John Banville: The Newton Letter

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John Banville The Newton Letter
  • Название:
    The Newton Letter
  • Автор:
  • Издательство:
    Pan Macmillan
  • Жанр:
    Современная проза / на английском языке
  • Год:
    1982
  • Язык:
    Английский
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    3 / 5
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The Newton Letter: краткое содержание, описание и аннотация

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A historian, trying to finish a long-overdue book on Isaac Newton, rent a cottage not far by train from Dublin for the summer. All he need, he thinks, is a few weeks of concentrated work. Why, he must unravel, did Newton break down in 1693? What possessed him to write that strange letter to his friend John Locke? But in the long seeping summer days, old sloth and present reality take over.

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John Banville


The Newton Letter

to Vincent Lawrence

I seem to have been only as a boy playing on the seashore, and diverting myself in now and then finding a smoother pebble or a prettier shell than ordinary, whilst the great ocean of truth lay all undiscovered before me.

Sir Isaac Newton

~ ~ ~

WORDS FAIL ME, Clio. How did you track me down, did I leave bloodstains in the snow? I won’t try to apologise. Instead, I want simply to explain, so that we both might understand. Simply! I like that. No, I’m not sick, I have not had a breakdown. I am, you might say, I might say, in retirement from life. Temporarily.

I have abandoned my book. You’ll think me mad. Seven years I gave to it — seven years! How can I make you understand that such a project is now for me impossible, when I don’t really understand it myself? Shall I say, I’ve lost my faith in the primacy of text? Real people keep getting in the way now, objects, landscapes even. Everything ramifies. I think for example of the first time I went down to Ferns. From the train I looked at the shy back-end of things, drainpipes and broken windows, straggling gardens with their chorus lines of laundry, a man bending to a spade. Out on Killiney bay a white sail was tilted at an angle to the world, a white cloud was slowly cruising the horizon. What has all this to do with anything? Yet such remembered scraps seem to me abounding in significance. They are at once commonplace and unique, like clues at the scene of a crime. But everything that day was still innocent as the blue sky itself, so what do they prove? Perhaps just that: the innocence of things, their non-complicity in our affairs. All the same I’m convinced those drainpipes and that cloud require me far more desperately than I do them. You see my difficulty.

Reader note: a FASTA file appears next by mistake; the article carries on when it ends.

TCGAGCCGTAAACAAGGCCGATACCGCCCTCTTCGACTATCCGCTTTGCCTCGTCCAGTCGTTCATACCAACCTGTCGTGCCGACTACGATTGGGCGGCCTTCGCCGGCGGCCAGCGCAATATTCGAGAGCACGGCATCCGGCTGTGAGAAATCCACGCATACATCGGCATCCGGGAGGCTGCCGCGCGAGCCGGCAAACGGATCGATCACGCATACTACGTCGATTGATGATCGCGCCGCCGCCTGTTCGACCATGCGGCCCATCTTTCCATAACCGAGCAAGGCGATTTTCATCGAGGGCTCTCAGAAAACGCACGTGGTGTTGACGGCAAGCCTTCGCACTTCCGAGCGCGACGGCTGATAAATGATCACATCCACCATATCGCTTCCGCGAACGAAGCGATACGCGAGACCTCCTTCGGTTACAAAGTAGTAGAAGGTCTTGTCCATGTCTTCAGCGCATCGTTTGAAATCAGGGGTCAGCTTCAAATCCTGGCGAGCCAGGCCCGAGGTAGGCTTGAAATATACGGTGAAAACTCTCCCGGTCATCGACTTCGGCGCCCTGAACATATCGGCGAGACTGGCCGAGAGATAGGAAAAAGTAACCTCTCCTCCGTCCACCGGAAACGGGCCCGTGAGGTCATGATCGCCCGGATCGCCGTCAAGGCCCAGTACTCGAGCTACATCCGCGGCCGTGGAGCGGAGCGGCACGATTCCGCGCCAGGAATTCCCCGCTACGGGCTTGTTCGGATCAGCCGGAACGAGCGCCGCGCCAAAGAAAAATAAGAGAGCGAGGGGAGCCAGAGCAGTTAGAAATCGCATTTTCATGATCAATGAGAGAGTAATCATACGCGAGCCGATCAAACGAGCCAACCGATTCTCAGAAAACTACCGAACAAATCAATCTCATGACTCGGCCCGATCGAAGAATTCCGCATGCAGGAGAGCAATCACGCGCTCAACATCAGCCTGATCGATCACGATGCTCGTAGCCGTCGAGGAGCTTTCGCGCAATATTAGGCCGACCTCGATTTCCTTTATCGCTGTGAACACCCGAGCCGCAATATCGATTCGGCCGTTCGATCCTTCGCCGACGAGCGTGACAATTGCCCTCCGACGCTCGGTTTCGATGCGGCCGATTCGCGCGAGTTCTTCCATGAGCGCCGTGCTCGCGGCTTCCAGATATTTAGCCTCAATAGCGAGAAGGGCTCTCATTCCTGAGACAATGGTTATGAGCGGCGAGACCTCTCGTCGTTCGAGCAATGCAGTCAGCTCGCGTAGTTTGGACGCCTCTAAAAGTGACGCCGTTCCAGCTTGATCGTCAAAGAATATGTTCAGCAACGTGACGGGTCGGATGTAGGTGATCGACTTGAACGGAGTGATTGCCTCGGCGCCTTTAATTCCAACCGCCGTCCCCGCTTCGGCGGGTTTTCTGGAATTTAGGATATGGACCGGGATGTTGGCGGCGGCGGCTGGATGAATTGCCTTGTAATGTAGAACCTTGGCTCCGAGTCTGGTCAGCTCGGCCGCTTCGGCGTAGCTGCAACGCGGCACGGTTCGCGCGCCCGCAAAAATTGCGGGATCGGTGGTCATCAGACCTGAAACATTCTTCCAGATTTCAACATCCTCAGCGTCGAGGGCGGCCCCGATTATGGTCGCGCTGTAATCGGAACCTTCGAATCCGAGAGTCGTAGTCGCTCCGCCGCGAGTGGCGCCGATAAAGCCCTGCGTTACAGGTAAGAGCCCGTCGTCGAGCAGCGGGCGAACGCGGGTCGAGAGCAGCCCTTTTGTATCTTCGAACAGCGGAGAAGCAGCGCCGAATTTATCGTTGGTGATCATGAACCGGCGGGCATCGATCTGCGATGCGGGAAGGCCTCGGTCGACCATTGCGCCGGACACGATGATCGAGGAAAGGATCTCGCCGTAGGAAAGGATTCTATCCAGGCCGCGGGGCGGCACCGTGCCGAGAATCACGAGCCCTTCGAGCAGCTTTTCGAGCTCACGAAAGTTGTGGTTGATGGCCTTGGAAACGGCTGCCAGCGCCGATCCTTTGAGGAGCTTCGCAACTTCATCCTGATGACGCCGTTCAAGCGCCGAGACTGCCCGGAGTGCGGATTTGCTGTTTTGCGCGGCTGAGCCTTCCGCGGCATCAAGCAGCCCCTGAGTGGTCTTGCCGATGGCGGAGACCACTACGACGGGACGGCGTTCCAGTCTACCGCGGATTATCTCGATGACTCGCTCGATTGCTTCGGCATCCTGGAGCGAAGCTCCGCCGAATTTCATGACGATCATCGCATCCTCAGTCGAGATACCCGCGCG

I might have written to you last September, before I fled, with some bland excuse. You would have understood, certainly at least you would have sympathised. But Clio, dear Cliona, you have been my teacher and my friend, my inspiration, for too long, I couldn’t lie to you. Which doesn’t mean I know what the truth is, and how to tell it to you. I’m confused. I feel ridiculous and melodramatic, and comically exposed. I have shinned up to this high perch and can’t see how to get down, and of the spectators below, some are embarrassed and the rest are about to start laughing.


I SHOULDN’T HAVE gone down there. It was the name that attracted me. Fern House! I expected — Oh, I expected all sorts of things. It turned out to be a big gloomy pile with ivy and peeling walls and a smashed fanlight over the door, the kind of place where you picture a mad stepdaughter locked up in the attic. There was an avenue of sycamores and then the road falling away down the hill to the village. In the distance I could see the smoke of the town, and beyond that again a sliver of sea. I suppose, thinking about it, that was much what I expected. To look at, anyway.

Two women met me in the garden. One was large and blonde, the other a tall girl with brown arms, wearing a tattered straw sun hat. The blonde spoke: they had seen me coming. She pointed down the hill road. I assumed she was the woman of the house, the girl in the sun hat her sister perhaps. I pictured them, vigilantly silent, watching me toiling toward them, and I felt for some reason flattered. Then the girl took off her hat, and she was not a girl, but a middle-aged woman. I had got them nearly right, but the wrong way round. This was Charlotte Lawless, and the big blonde girl was Ottilie, her niece.